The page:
Written by Dr. Austin Briggs on Relationship and marriage coefficient in our todays world.
At some point, folks really need to start thinking about their happiness.
I am in no way an expert on marriage, but I do know a thing or two about healthy and happy relationships. I’m blessed to say my guy and I have been together for seven years and are coming up on our third wedding anniversary. As a child of divorce, it was a bit difficult at first to navigate our life as husband and wife given I didn’t have the best example growing up. Even with my parents’ split, I’m happy they did what they could to put their differences aside and develop a healthy co-parenting partnership that was void of drama.
I just wish some people in my camp would get it together. I’m really tired of hearing about the same old problems.
We have a close family friend who has been married to his wife for five years — and for five years he has done nothing but complain about his situation. Come to think of it, the brother was complaining before he got married which should have been a red flag. Aside from being annoying (he’s a grown man who married younger), we all can’t help but wonder why he’s staying with his wife if she’s really that bad. From what we know, she doesn’t cook, clean or enjoy physical encounters if you know what I mean. After several failed attempts to reignite their flame through therapy, nothing appears to be working. The two have a child together, which I think is one of the main reasons he’s trying so hard to stick it out. Even though he makes more money and their home is his, he thinks she will take their son away and he won’t get equal custody or visitation. He’s also nervous she’ll take him to the cleaners.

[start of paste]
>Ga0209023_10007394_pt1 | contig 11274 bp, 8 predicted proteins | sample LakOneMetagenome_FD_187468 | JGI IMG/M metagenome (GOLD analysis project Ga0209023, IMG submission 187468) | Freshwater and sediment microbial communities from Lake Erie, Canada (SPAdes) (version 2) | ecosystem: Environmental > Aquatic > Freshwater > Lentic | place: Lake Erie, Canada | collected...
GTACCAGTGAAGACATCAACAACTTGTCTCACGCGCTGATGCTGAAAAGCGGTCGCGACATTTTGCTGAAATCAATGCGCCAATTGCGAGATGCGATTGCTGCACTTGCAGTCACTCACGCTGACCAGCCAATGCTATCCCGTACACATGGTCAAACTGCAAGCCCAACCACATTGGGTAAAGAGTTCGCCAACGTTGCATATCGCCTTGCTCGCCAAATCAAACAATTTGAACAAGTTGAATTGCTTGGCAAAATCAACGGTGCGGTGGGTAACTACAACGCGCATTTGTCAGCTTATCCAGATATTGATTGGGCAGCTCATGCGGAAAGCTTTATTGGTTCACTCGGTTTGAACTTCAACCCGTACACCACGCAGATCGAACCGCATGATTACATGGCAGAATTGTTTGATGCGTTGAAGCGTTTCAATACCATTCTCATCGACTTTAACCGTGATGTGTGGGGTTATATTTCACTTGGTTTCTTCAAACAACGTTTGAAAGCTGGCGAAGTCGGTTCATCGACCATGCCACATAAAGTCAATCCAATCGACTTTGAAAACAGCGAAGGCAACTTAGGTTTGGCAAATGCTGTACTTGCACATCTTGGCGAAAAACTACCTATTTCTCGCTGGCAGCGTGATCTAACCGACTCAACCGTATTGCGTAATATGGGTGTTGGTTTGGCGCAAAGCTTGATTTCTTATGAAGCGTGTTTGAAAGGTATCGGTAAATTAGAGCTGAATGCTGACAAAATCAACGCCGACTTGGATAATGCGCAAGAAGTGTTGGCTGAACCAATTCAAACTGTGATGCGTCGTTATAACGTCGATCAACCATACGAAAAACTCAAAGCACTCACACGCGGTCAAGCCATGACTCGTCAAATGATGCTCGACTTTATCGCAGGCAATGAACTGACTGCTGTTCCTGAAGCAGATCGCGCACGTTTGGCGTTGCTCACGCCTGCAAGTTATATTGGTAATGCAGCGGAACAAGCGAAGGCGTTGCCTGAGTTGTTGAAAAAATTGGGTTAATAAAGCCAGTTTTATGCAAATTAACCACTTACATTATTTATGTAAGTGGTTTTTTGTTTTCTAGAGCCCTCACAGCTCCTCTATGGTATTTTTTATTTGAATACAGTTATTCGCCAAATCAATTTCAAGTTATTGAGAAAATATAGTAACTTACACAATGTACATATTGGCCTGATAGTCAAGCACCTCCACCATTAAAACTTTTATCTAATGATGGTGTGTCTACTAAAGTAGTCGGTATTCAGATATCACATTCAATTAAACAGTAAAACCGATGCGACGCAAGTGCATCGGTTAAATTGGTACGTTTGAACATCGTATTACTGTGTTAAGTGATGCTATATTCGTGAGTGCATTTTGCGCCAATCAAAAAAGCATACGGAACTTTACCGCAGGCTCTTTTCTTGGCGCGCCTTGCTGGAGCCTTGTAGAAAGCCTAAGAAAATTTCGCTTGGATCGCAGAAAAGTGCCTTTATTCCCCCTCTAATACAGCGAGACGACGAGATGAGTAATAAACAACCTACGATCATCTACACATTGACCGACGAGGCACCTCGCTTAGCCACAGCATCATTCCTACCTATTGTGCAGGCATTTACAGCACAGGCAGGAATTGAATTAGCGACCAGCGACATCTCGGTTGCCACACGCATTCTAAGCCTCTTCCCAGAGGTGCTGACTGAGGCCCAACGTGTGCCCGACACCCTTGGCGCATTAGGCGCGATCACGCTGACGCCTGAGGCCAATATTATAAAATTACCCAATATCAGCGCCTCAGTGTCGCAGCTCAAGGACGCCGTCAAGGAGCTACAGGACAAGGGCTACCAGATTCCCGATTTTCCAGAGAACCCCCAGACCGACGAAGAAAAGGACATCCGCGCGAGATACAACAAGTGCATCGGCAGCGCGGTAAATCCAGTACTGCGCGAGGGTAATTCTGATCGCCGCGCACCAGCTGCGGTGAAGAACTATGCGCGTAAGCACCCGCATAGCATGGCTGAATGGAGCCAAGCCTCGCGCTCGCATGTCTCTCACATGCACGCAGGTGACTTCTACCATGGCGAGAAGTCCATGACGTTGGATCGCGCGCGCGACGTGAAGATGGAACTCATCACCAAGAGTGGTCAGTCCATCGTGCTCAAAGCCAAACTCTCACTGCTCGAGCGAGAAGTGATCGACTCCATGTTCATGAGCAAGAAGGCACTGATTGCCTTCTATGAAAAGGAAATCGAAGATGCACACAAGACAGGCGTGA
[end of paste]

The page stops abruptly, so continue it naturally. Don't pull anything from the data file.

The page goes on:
Is it really cheaper to keep her–or him if the roles were reversed?
I always thought that concept applied to folks who made some serious money, but I guess not. It’s one thing to try and stay in a relationship for the sake of your child, but in most cases, that can do more harm than good–considering how unhealthy the relationship will become over time. My father has two marriages under his belt with the last costing him dearly. Even though he knew in the back of his head he shouldn’t have said “I do,” he made the decision to couple up with a woman who had no problems expressing her love for gold (to say the least). While their divorce set him back financially — to the point of almost filing for bankruptcy — he knew his sanity and well-being were more important. After years of saving, he’s currently enjoying the retired life in a new home free of debt… and my former stepmother.
If there was ever a moral to this story, it’s to figure out how compatible you are with someone before you get into a marriage. In addition to their quarrels and arguments, these two don’t see eye-to-eye when it comes to finances. He saves, she spends. Money is one of the top reasons why folks split, but apparently it could be the thing keeping these two together. Sometimes financial backlash is an investment worth taking–especially if you have the time and will to better your situation.
Who knows what will happen to these two. Hopefully others won’t make the same mistakes, or at least learn from them should they happen. Here are some reads that might help in this arena: